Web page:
7th Mile Stone Bannerghatta Road, Arakere,
Bangalore 560076 India
Masturlal Private Limited is an India-based producer of needlefelt nonwovens with two locations—in Arekere, Bangalore, and Dabhoi, Baroda. From all of its production of felts at both plants, the company sews filter bags in-house. Both plants are stand-alone with their own scrim weaving, bag-filter component production, felt manufacturing and sewing operations.
The Bangalore plant started production in December 2000 with a single Fehrer needleloom, model NL 6, which was quickly followed in 2002 by a second Fehrer needle loom, model NL 12.
In 2003, a major expansion program was started at the Bangalore facility, which was completed in 2005. Two Fehrer needle looms were imported, a model NL 6 and another NL 12, 2.2m wide and 3.3m wide respectively, along with additional carding equipment, fiber processing machinery, and more. The additions increased production capacity by more than 200%—to almost 60,000 square meters of felt every month. At that time, filter bag sewing operations were commenced at the Baroda plant with felt being supplied from Bangalore.
In 2007, a brand new Fehrer needleloom model NL 21 with enhanced needling densities was acquired for the Bangalore facility. At the same time, the older Fehrer needleloom model NL 21 was shifted to Baroda, where, by acquiring additional carding, calendering and singeing machinery, felt production commenced in September 2007.
In July 2007, the second felt line at Bangalore was converted from a carding to an airlaid process, a first for needlefelt production worldwide. The use of an airlaid process results in a needlefelt where the fibers are randomly oriented, while a carding process results in fibers which are parallelly and “machine direction” oriented. According to the company, a random laid web is far more efficient than a parallel laid web, and its airlaid felts have consistently shown lower emissions and lower pressure drop values.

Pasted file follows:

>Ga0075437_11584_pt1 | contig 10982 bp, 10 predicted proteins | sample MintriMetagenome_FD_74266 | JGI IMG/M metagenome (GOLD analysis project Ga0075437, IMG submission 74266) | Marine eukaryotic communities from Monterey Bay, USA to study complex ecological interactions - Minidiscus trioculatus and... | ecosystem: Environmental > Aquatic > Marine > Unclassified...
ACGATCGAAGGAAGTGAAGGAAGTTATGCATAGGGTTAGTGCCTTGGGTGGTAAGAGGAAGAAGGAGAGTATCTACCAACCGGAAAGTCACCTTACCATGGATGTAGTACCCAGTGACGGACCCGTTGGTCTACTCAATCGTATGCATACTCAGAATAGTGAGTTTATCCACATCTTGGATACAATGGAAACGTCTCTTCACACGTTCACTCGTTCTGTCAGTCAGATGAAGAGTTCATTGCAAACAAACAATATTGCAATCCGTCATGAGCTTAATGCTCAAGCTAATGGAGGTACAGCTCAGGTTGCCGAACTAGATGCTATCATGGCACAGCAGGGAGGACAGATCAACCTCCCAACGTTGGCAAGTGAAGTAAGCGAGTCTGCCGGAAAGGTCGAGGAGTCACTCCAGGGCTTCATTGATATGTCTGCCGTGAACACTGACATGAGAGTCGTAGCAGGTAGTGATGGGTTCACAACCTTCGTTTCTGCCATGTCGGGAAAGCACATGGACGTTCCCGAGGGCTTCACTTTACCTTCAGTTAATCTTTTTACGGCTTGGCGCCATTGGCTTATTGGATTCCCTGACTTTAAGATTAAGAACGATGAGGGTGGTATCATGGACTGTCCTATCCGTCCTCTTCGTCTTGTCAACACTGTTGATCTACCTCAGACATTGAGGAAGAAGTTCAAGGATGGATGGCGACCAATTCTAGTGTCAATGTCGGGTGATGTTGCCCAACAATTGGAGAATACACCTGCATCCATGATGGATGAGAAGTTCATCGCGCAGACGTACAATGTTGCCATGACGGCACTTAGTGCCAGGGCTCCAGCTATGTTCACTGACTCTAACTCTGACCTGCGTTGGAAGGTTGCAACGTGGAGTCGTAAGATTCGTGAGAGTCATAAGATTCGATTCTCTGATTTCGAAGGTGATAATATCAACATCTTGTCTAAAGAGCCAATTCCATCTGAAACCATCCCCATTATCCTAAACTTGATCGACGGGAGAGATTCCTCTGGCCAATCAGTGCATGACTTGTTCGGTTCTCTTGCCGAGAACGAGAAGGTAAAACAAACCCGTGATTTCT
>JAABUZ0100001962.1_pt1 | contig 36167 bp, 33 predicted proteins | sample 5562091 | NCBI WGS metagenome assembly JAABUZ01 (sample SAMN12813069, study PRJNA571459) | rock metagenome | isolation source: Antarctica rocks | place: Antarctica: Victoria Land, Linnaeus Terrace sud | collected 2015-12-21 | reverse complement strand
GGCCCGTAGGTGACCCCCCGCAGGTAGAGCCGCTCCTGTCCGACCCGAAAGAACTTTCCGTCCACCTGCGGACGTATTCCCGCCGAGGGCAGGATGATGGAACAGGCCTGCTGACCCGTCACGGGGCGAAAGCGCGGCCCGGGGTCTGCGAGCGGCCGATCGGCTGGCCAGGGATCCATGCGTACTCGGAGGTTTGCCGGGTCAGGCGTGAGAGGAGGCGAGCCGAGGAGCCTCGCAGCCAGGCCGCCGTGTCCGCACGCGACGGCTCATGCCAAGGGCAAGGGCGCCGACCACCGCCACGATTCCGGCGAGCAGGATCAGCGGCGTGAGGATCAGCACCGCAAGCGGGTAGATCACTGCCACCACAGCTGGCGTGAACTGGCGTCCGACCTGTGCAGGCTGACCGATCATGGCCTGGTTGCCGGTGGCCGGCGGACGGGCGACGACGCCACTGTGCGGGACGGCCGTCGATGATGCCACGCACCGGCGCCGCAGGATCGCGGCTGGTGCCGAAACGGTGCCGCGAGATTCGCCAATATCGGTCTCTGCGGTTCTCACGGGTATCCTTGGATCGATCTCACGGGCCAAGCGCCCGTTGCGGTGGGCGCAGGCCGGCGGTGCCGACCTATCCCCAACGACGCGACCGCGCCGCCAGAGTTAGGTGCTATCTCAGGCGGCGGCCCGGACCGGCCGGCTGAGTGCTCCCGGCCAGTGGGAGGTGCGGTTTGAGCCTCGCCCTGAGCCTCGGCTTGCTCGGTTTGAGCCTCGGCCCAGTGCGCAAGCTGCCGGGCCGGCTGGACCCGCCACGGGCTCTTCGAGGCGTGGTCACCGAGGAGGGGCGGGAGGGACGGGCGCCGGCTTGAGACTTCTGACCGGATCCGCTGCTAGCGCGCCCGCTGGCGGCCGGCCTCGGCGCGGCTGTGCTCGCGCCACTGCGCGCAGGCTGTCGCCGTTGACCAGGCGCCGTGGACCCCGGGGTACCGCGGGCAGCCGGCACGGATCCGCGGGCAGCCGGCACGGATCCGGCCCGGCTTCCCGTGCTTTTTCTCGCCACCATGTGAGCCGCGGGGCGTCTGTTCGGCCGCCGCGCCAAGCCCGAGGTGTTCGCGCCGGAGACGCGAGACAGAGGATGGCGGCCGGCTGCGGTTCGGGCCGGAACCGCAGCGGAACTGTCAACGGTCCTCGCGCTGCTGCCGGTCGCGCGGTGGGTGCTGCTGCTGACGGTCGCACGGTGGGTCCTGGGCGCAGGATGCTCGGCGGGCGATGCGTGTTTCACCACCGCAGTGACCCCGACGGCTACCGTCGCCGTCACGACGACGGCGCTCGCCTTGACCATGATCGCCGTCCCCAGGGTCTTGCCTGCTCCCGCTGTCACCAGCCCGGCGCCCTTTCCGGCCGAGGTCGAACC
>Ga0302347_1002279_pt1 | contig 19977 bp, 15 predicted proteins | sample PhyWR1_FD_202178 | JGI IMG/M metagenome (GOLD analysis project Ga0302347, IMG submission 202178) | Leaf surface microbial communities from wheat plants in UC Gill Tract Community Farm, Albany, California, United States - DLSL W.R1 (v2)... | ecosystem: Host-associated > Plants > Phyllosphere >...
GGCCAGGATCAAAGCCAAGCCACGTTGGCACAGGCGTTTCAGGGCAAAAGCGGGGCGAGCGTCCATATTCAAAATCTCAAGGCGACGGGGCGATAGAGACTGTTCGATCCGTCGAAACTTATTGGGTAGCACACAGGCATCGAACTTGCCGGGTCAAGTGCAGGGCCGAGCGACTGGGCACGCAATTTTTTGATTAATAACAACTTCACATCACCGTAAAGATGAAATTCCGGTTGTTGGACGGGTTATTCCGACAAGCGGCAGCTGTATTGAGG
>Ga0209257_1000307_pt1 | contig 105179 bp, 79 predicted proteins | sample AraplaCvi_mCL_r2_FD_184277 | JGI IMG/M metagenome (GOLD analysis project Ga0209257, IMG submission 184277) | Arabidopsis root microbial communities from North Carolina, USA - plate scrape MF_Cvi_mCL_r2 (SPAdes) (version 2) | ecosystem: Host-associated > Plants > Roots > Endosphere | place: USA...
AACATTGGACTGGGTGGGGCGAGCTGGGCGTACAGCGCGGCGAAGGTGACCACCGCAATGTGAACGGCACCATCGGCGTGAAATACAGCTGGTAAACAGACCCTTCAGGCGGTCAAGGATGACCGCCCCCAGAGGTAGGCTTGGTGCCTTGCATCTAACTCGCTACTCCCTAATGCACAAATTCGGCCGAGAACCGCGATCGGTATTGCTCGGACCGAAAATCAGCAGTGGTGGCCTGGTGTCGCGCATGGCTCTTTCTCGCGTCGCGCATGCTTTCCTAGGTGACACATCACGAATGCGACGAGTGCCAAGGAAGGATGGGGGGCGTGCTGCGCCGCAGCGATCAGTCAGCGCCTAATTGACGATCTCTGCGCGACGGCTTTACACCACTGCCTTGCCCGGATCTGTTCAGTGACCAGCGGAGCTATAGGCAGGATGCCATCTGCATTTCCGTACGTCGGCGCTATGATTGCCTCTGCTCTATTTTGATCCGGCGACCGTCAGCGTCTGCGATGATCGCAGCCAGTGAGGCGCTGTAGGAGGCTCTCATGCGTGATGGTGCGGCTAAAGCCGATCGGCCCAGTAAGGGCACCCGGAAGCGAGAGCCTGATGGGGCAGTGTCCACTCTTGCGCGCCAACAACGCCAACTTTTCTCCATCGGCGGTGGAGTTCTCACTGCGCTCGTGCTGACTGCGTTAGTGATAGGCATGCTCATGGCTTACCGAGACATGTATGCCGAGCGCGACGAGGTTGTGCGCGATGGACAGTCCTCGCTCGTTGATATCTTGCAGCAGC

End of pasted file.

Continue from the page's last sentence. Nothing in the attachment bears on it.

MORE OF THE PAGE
In 2011, a Swiss manufactured Rieter card was added along with fine fiber handling and processing equipment, which further enhanced its growth into high efficiency needlefelts for low emissions. Two similar Rieter cards were acquired in January 2013 to enhance microfiber processing capacity.
In addition, the Bangalore plant acquired two automated sewing lines simultaneously, increasing sewing production substantially, with spin-offs in dimensional accuracy of filter bags.
“One of the greatest strengths we have garnered over the years is our ability to develop special designs of felts to work over a wide spectrum of applications,” says Shramik Masturlal, managing director, Masturlal Private Limited. “Looking at bag filter operating data, gas chemistry, dust characteristics and thermal conditions, we have successfully put a wide variety of ‘hybrid’ felts in the market. These felts are unique by virtue of taking the advantages of a wide variety of fibers and blending them to offer a composite felt which is designed for specific gas or dust charateristics.”
An example of this is Masturlal’s OF-AC range of felts, which blends olefin fibers with homopolymer acrylic fibres, to produce a felt which does not hydrolyse when used in cement grinding mill bag filters where water is customarily sprayed to cool clinker. Polyester filter bags deteriorate rapidly with high moisture content at elevated fine fiber temperatures, whereas Masturlal’s OF-AC felts outlast ordinary polyester bags, according to the company.
In the use of felting needles, Masturlal claims it was perhaps the only filtration felt-making company worldwide that started using “spiral” section needles. Spiral section needles create a “spiral vortex” of fibers in every stroke, thereby largely diminishing the through-passage of air. This result is quicker separation of air and particulate at the time of impaction on the felt surface.
Technical advancements relating to manufacturing process, fiber blends, felt design, and more, is an ongoing and continuous process at both of its facilities, Masturlal says.